scanning holga

I don’t have a darkroom, nor have I ever made darkroom prints, even back in the 70s and 80s, so being able to scan negatives into my ipad in some way is a must. I had a nice Epson flatbed photo scanner, that could do both 35mm and 120mm negatives, but it got sold with all the other film stuff a few years back. It had to be run through a laptop, and then the photos moved to dropbox so that I could access them on the ipad. A couple of years ago I got one of the tiny 35mm scanners that loads the photos onto an SD card, and it works nicely. Scanners for 120mm format are hard to find and more money than I want to spend right now.

The first roll of 120 I shot, I had the camera store also do scans, an extra 8.00. The files are very small, and I was not particularly pleased with the quality. Then I found this little gadget from Kodak for about 35.00.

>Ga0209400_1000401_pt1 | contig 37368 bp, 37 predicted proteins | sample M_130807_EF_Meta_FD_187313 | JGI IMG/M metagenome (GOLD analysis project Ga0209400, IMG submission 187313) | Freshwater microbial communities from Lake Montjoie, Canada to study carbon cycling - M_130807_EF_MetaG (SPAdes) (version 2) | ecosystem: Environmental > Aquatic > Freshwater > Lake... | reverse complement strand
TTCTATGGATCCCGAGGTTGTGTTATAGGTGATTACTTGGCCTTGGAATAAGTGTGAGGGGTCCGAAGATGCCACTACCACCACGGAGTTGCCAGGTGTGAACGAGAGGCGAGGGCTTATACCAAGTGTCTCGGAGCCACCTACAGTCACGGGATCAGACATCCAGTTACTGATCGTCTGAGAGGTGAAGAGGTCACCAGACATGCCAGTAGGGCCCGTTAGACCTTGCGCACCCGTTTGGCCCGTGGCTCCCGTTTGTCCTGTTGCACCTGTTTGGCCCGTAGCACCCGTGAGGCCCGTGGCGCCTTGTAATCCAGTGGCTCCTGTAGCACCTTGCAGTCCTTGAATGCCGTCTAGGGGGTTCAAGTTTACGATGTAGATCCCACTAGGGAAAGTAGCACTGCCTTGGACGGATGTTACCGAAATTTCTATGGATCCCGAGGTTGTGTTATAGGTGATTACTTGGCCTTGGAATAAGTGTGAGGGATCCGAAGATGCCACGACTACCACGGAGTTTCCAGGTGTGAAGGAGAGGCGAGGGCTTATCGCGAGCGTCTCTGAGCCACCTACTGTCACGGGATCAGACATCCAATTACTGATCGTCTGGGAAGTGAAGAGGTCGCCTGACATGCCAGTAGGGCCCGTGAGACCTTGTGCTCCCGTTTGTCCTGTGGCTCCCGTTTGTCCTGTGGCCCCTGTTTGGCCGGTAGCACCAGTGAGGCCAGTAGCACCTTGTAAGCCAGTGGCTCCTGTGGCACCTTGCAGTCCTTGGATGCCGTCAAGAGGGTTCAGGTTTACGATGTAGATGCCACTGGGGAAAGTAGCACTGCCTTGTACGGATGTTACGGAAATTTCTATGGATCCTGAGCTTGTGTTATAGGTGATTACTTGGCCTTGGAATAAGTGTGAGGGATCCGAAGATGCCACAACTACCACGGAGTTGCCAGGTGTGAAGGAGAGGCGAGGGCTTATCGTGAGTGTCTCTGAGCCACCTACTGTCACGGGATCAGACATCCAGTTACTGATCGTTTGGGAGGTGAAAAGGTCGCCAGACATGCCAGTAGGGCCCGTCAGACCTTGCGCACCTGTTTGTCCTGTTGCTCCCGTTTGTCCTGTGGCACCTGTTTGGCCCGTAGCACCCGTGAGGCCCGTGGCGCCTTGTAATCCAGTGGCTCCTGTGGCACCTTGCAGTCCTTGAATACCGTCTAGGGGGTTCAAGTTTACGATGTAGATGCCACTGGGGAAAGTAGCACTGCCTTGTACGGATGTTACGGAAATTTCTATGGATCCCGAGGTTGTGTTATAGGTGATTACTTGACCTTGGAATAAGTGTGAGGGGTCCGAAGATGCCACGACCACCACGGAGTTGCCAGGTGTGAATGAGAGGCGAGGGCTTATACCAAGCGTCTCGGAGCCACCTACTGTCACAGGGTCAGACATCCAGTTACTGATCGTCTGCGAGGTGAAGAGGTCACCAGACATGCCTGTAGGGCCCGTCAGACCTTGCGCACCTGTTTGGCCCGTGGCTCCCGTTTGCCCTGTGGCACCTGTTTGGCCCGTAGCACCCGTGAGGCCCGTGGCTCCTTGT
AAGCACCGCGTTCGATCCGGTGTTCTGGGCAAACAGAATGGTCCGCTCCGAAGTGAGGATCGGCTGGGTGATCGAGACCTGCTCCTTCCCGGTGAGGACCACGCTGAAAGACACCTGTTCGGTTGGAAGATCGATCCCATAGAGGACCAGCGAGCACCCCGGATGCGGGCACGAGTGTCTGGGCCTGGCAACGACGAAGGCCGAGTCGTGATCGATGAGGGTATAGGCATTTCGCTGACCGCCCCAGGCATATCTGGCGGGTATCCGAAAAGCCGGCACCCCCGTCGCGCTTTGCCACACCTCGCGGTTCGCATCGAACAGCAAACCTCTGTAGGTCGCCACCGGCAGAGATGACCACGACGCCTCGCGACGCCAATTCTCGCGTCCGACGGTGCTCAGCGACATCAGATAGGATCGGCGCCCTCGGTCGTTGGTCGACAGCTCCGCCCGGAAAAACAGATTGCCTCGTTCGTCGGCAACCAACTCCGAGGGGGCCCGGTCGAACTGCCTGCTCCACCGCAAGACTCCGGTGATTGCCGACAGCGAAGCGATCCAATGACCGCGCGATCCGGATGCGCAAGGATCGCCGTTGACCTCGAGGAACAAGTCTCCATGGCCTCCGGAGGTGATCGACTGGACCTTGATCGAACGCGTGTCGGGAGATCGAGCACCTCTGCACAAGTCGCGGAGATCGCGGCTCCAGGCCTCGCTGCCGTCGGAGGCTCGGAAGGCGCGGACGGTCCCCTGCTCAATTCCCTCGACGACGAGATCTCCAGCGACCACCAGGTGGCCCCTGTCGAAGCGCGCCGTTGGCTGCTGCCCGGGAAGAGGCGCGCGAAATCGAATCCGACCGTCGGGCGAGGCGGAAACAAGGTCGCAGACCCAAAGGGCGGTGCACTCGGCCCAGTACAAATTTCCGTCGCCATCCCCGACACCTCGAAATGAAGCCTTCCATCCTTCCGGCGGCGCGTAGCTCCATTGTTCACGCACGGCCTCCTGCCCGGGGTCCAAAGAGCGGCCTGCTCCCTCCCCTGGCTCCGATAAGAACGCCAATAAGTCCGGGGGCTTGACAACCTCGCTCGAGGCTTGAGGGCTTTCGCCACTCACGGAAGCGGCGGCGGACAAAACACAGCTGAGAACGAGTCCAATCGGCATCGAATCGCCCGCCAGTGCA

There is an app that you download to your phone that flips the negative to a positive image, it even has a few editing tools on the menu. It’s a cardboard box with a battery operated square plastic light-box, that’s it. It only works for 6×6 or square format negatives, so it is quite limited. It is also dependent on the quality of the camera on your phone. Fortunately I had just upgraded my phone to an iphone 12 mini, which has a far superior camera than the one I had. I have been practicing with it on some of my old 120 negatives shot on a Holga plastic camera, and I am most happy with the results. Here are some I’ve done.

Developing stuff is on the way, so I am about to be relatively self sufficient in processing my film.


3 thoughts on “scanning holga

  1. Beautiful photos! That little gadget seems pretty cool. I’ve never heard of it. I have an Epson V800. I’m not very good with it, and we’ve talked about the curse of DUST! I’ve been lazy and have had the local photo shop scan and email, but I don’t think their scans are anything special.

    Liked by 1 person

  2. Nice pictures and I’m fascinated by the discussion you are having about processing the prints. Not that I ever have done it, but it certainly interests me and makes me appreciate the final result even more.


    Liked by 1 person

    1. Thanks, Diane, I’m glad you find the discussion of the process entertaining. Sometimes I wonder just how much people care about how the sausage is made, so to,speak.


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